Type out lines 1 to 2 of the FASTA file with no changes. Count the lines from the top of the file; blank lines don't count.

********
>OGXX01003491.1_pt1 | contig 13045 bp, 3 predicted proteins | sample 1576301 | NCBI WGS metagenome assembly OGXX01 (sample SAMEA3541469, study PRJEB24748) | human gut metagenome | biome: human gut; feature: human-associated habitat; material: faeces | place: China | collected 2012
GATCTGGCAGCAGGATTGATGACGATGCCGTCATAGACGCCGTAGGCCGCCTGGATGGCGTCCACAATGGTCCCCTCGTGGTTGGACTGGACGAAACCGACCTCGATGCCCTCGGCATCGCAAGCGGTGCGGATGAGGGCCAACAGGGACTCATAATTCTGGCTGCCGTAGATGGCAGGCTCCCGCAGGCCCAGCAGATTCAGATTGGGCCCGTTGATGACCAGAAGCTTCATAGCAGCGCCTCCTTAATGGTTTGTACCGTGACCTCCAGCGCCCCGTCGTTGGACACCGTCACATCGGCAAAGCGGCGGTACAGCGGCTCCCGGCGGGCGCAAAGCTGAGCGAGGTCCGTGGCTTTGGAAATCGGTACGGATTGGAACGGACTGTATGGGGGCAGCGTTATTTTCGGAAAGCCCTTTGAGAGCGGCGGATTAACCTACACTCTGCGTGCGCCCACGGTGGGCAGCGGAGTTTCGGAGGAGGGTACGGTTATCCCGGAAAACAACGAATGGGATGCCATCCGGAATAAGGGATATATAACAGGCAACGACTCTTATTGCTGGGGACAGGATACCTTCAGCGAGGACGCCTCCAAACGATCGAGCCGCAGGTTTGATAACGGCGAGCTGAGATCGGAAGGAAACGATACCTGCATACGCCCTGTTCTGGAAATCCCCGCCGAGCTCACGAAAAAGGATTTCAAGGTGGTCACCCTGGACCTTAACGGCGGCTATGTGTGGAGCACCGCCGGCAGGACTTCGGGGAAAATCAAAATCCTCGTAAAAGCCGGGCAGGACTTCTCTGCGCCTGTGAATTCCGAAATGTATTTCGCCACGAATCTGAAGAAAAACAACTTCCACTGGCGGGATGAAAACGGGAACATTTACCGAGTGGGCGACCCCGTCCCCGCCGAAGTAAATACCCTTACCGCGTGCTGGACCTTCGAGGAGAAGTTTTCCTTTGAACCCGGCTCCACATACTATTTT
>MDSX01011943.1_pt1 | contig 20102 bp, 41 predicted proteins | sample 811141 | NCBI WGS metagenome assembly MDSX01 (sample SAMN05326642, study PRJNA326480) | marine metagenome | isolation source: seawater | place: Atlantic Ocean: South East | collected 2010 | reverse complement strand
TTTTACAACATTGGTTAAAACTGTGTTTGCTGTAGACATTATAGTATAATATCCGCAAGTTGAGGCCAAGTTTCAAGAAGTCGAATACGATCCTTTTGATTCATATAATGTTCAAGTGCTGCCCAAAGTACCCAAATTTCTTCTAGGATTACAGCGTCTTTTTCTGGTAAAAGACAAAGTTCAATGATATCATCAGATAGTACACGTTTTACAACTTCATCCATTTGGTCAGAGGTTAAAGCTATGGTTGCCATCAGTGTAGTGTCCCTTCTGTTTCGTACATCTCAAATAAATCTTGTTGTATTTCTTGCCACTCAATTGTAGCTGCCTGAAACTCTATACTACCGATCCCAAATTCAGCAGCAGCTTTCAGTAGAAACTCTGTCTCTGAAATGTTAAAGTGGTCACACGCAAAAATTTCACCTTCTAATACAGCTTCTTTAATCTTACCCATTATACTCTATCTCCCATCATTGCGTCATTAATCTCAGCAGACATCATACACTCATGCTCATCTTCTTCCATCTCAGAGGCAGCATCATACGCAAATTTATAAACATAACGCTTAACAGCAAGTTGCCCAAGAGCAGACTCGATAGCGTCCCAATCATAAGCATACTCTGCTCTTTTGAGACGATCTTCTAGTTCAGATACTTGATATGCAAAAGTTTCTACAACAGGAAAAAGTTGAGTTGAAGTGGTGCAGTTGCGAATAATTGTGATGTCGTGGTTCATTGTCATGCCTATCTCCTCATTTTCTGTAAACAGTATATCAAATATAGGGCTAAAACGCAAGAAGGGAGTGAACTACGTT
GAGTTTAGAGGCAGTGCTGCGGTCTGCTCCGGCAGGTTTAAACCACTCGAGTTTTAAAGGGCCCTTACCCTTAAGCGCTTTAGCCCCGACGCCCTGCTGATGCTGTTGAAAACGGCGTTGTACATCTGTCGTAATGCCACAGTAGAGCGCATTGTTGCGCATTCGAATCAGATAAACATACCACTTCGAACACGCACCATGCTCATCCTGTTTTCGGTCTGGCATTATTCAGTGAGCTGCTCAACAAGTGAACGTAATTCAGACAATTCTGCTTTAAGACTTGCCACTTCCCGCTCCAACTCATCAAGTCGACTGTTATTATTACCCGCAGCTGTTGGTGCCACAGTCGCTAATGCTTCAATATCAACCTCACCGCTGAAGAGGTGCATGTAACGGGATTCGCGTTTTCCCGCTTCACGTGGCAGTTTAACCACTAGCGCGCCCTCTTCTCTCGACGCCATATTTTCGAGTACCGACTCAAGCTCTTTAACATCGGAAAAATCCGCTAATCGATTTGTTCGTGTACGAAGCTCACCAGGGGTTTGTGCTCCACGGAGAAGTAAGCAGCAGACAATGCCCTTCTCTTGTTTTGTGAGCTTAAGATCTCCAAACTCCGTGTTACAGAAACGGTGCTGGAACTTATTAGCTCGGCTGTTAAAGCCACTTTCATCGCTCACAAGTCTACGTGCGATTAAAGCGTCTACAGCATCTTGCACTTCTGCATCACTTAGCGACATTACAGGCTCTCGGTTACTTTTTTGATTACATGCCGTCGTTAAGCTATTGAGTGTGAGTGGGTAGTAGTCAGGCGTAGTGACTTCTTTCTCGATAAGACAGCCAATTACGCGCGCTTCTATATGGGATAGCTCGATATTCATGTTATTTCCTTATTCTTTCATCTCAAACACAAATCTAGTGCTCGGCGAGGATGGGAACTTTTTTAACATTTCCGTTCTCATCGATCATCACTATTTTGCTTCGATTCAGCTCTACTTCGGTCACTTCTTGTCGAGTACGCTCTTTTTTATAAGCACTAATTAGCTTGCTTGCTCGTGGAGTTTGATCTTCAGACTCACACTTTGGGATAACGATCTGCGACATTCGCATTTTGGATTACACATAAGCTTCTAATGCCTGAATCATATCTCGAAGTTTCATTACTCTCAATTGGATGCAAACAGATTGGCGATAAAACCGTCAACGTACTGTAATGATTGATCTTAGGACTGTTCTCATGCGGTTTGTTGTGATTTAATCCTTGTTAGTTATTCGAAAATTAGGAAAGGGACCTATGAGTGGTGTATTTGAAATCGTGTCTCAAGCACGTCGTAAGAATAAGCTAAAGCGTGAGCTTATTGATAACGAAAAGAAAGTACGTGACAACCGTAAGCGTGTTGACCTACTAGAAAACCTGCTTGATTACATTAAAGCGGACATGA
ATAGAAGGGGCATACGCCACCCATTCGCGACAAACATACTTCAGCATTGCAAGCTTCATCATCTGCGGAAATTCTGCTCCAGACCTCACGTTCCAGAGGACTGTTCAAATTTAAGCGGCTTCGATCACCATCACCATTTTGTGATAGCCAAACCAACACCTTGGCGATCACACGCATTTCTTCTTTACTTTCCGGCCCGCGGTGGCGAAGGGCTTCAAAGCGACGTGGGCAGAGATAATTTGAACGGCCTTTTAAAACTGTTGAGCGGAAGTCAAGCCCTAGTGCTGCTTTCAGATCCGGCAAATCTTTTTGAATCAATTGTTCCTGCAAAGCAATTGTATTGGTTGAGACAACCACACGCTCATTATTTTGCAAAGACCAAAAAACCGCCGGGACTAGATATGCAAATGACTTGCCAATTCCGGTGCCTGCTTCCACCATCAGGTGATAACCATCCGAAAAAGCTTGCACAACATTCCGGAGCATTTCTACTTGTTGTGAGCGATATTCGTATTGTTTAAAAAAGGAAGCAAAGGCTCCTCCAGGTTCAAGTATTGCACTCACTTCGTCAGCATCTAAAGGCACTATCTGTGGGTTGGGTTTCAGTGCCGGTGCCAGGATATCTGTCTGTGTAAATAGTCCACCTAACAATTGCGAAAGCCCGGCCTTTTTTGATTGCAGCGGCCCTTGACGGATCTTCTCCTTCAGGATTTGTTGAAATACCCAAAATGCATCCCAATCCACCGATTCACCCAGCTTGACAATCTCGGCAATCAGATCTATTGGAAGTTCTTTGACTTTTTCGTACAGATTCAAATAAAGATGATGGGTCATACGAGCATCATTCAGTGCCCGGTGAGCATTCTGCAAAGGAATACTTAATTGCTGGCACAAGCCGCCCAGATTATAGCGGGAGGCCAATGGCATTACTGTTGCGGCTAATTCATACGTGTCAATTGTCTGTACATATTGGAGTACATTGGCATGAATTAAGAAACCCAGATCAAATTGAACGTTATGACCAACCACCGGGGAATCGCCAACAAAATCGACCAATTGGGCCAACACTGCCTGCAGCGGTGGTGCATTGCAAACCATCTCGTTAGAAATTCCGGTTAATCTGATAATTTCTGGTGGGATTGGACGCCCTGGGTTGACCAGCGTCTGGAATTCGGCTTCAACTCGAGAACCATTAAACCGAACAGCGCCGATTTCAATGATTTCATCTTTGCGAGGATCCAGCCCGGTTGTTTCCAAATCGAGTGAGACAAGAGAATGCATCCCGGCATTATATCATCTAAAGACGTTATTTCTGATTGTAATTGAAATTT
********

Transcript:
>OGXX01003491.1_pt1 | contig 13045 bp, 3 predicted proteins | sample 1576301 | NCBI WGS metagenome assembly OGXX01 (sample SAMEA3541469, study PRJEB24748) | human gut metagenome | biome: human gut; feature: human-associated habitat; material: faeces | place: China | collected 2012
GATCTGGCAGCAGGATTGATGACGATGCCGTCATAGACGCCGTAGGCCGCCTGGATGGCGTCCACAATGGTCCCCTCGTGGTTGGACTGGACGAAACCGACCTCGATGCCCTCGGCATCGCAAGCGGTGCGGATGAGGGCCAACAGGGACTCATAATTCTGGCTGCCGTAGATGGCAGGCTCCCGCAGGCCCAGCAGATTCAGATTGGGCCCGTTGATGACCAGAAGCTTCATAGCAGCGCCTCCTTAATGGTTTGTACCGTGACCTCCAGCGCCCCGTCGTTGGACACCGTCACATCGGCAAAGCGGCGGTACAGCGGCTCCCGGCGGGCGCAAAGCTGAGCGAGGTCCGTGGCTTTGGAAATCGGTACGGATTGGAACGGACTGTATGGGGGCAGCGTTATTTTCGGAAAGCCCTTTGAGAGCGGCGGATTAACCTACACTCTGCGTGCGCCCACGGTGGGCAGCGGAGTTTCGGAGGAGGGTACGGTTATCCCGGAAAACAACGAATGGGATGCCATCCGGAATAAGGGATATATAACAGGCAACGACTCTTATTGCTGGGGACAGGATACCTTCAGCGAGGACGCCTCCAAACGATCGAGCCGCAGGTTTGATAACGGCGAGCTGAGATCGGAAGGAAACGATACCTGCATACGCCCTGTTCTGGAAATCCCCGCCGAGCTCACGAAAAAGGATTTCAAGGTGGTCACCCTGGACCTTAACGGCGGCTATGTGTGGAGCACCGCCGGCAGGACTTCGGGGAAAATCAAAATCCTCGTAAAAGCCGGGCAGGACTTCTCTGCGCCTGTGAATTCCGAAATGTATTTCGCCACGAATCTGAAGAAAAACAACTTCCACTGGCGGGATGAAAACGGGAACATTTACCGAGTGGGCGACCCCGTCCCCGCCGAAGTAAATACCCTTACCGCGTGCTGGACCTTCGAGGAGAAGTTTTCCTTTGAACCCGGCTCCACATACTATTTT